As he was approaching Tuapse, traffic police again stopped Vitishko. After an hour, more police arrived and took him to a police station where, he said, he was again questioned about the alleged traffic accident and fingerprinted.

Police then accused Vitishko of failing to inform his probation officer that he had left Tuapse district on November 4.

The probation reporting requirement and curfew were imposed on Vitishko in connection with a three-year conditional sentence a court handed him in June 2012, when Vitishko and another EWNC activist, Suren Gazaryan, were prosecuted for “causing significant damage to private property,” in connection with painting graffiti on a temporary construction fence during a protest. The trial was marred by due process concerns, Human Rights Watch said. In December, a court extended Vitishko's probation period and imposed additional restrictions based on an alleged curfew violation that Vitishko has disputed.

On November 6, the Tuapse penal authorities issued Vitishko an official curfew violation warning. Vitishko told Human Rights Watch that because this was the second time authorities have accused him of violating curfew, under Russian law he could be sent to prison to serve his sentence.

“The criminal charges against Vitishko were disproportionate in the first place, and we were concerned that the probation terms were intended to limit his environmental activism,” Gorbunova said. “Vitishko's recent detention and the subsequent curfew violation warning reinforced those concerns.”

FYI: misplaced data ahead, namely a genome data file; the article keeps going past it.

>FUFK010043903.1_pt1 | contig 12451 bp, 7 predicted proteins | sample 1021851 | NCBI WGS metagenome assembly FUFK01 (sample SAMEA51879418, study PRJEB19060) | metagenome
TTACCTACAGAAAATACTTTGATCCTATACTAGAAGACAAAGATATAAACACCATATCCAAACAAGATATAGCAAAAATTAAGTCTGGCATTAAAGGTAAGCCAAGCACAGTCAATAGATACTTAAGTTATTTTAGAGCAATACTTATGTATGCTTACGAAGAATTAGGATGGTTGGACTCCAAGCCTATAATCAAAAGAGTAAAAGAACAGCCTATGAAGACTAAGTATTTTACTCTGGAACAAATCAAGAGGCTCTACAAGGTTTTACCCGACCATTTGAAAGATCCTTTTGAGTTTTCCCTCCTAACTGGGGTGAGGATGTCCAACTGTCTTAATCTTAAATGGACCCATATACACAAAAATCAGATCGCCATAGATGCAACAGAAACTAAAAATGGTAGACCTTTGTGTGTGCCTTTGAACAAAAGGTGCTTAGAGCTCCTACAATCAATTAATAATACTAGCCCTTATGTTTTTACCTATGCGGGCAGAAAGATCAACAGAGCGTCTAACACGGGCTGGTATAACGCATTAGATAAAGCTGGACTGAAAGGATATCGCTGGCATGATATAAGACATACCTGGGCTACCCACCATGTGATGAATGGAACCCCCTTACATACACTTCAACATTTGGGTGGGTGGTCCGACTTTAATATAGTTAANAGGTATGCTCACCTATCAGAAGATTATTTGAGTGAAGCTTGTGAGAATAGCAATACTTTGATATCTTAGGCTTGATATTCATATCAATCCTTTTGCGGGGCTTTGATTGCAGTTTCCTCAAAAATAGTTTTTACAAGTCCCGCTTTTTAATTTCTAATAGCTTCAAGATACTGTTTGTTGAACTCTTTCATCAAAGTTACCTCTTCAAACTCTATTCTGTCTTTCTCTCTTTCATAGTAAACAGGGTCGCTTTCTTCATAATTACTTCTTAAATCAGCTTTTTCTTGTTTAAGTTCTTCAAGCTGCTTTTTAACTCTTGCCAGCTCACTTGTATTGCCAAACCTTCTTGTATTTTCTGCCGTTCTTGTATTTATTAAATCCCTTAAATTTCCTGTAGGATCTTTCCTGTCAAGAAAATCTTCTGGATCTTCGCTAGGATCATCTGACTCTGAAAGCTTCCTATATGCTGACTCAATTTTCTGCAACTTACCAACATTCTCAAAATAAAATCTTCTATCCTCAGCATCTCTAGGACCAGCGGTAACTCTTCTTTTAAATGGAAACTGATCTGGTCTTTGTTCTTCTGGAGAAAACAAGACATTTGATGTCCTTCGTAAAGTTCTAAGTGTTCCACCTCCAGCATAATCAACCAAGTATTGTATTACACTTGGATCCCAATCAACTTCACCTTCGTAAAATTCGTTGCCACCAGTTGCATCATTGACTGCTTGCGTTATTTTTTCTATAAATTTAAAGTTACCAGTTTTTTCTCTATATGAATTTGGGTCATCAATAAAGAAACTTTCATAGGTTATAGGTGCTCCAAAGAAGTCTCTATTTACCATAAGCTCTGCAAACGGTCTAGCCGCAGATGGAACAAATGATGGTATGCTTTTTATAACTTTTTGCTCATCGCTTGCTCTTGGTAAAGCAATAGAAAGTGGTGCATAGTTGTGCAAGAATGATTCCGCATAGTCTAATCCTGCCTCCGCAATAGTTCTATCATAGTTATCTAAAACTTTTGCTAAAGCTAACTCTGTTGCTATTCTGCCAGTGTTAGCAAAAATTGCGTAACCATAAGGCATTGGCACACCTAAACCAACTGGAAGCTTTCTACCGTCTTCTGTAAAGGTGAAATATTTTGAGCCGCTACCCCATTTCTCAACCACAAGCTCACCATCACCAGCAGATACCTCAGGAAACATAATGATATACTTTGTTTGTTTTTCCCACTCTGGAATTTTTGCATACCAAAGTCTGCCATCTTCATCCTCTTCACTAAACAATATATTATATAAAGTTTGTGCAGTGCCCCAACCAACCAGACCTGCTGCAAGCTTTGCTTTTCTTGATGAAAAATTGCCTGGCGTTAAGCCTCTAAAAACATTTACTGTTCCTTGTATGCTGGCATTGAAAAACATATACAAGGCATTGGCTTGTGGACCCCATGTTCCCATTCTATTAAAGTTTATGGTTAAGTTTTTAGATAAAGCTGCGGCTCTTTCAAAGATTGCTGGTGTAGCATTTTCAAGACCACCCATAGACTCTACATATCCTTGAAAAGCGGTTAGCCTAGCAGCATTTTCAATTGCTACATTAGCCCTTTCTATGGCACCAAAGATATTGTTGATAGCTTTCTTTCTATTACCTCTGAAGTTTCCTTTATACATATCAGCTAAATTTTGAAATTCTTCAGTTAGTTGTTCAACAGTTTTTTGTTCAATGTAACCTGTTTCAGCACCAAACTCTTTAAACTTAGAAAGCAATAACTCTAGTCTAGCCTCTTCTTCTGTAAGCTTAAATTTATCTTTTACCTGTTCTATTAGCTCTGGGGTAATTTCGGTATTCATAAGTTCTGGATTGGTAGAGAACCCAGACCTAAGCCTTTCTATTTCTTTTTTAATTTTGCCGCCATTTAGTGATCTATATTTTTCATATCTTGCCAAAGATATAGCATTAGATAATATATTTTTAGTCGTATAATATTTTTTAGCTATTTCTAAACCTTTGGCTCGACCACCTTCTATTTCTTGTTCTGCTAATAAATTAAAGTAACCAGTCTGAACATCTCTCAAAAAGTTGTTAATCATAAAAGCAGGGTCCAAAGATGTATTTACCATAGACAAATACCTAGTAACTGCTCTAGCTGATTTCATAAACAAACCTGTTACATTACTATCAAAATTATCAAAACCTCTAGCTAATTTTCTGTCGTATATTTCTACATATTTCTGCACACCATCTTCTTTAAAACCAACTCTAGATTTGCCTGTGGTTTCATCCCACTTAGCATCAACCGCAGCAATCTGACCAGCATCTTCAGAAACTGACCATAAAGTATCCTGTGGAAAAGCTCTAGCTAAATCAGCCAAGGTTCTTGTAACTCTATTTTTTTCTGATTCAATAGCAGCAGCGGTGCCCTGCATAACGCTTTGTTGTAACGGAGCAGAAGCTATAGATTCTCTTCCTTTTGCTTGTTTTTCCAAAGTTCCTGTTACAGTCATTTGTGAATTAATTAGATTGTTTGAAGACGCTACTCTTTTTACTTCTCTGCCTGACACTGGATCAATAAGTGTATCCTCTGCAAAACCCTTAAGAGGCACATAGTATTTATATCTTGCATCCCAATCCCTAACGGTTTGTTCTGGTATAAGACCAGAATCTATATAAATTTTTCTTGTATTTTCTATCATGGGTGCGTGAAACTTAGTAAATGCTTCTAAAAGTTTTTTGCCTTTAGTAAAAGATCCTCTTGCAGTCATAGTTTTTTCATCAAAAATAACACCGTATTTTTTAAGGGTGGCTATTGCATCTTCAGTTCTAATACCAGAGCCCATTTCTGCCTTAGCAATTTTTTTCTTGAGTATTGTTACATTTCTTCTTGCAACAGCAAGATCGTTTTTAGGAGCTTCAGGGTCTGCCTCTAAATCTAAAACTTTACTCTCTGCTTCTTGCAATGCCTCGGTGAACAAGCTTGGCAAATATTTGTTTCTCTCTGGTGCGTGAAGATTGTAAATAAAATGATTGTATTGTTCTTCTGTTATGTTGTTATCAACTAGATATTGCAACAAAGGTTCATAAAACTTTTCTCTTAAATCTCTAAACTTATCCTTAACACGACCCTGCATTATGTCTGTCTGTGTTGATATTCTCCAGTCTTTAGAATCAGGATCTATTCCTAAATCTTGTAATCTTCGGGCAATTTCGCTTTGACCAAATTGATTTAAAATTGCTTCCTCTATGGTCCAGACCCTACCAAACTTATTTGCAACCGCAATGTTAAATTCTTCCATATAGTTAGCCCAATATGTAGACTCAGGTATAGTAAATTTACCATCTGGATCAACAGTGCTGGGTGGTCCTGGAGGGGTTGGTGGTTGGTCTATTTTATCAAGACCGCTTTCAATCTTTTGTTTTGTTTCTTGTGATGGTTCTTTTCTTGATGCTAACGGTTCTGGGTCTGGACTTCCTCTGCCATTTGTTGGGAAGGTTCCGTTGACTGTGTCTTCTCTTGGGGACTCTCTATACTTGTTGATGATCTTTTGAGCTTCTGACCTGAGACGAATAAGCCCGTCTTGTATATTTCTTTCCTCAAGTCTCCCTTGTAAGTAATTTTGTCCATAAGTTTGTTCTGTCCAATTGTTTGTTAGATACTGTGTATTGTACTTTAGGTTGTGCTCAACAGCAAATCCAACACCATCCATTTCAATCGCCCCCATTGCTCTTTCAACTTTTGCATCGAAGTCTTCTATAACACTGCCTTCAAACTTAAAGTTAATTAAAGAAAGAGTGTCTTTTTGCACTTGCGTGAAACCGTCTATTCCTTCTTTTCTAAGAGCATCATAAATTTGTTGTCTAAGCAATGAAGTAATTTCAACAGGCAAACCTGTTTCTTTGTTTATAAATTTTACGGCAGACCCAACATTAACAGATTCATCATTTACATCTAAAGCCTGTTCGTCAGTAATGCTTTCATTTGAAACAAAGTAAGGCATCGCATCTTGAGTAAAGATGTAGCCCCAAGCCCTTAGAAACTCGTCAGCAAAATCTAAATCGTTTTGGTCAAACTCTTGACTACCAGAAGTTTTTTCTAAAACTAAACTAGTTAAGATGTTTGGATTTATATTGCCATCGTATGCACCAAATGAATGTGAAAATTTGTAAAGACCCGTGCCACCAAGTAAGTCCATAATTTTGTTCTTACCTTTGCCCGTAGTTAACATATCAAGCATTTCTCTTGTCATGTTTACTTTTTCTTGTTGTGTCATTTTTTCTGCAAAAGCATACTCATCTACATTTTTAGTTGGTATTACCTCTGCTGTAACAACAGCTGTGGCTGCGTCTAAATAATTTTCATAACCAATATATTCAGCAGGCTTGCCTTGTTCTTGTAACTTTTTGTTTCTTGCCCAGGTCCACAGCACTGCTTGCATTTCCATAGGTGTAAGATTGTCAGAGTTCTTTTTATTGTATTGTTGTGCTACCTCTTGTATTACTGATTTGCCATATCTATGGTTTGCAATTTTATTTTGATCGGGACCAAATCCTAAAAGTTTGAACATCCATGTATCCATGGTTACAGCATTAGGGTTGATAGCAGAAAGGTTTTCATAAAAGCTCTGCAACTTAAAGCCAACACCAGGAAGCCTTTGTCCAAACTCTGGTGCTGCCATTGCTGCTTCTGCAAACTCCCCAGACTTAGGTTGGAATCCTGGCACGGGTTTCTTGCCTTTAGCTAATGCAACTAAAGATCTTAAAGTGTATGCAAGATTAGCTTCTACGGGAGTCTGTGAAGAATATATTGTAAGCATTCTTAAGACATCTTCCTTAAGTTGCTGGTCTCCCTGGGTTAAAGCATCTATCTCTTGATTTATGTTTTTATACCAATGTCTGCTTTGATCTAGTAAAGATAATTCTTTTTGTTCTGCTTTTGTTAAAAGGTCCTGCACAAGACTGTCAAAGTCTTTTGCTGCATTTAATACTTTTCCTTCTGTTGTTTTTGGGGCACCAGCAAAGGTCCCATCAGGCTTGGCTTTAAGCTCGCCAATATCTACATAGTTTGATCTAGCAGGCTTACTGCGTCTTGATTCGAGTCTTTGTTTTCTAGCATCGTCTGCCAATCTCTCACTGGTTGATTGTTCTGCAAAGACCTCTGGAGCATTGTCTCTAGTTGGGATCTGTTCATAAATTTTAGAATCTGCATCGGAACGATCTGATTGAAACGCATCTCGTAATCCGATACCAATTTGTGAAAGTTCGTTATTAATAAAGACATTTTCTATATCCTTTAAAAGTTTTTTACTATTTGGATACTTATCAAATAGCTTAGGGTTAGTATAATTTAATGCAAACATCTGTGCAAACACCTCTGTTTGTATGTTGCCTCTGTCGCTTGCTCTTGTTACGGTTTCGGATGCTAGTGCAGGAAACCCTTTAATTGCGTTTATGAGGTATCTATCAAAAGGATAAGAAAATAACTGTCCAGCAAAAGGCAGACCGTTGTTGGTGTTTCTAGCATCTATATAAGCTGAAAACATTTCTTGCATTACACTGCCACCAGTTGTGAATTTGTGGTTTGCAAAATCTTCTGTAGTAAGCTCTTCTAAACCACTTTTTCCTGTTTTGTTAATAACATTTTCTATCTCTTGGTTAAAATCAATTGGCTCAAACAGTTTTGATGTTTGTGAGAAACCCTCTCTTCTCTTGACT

On November 9, two officials from Russia's Federal Security Service (FSB) stopped Shevchenko at the Sochi airport and claimed that he fit the description of a criminal suspect.

Shevchenko's detailed account of the events published on the EWNC website said that the FSB officials refused to show Shevchenko the alert they used to justify his detention, searched his luggage, and checked his passport. The account said that the officials then took Shevchenko to another part of the airport, where a police officer told Shevchenko had been stopped as part of a pre-Olympic counterterrorism training exercise.

The statement said that another policeman had showed Shevchenko an unsigned document with a description of a wanted criminal, whose features did not match Shevchenko's. The police then took him to the departures hall, where they again searched his baggage.

Police officers threatened to charge him with three offenses, the statement said: refusing to show his passport, disobeying police orders, and “using offensive language” in the presence of a police officer. Shevchenko was released without charge after more than four hours in police custody.

In recent years, the EWNC has been the target of sustained pressure by the authorities. In addition to the disproportionate criminal and misdemeanor charges against Vitishko and Gazaryan, the authorities in May conducted intrusive weapons and explosives searches against another activist for the group, Vladimir Kimaev.

EWNC was one of many nongovernmental groups whose offices were inspected by the authorities in March under the so-called “foreign agents” law. The inspection team consisted of officials from local departments of the Federal Security Service, the prosecutor's office, and the Ministry of Internal Affairs' Center for Combatting Extremism.

The inspectors showed particular interest in the organization's activities related to preparations for the Olympic Games, the group said. According to members of the group present during the inspection, the inspectors urged the group not to publish its report on environmental consequences of the Olympic preparations in order “not to harm the country.”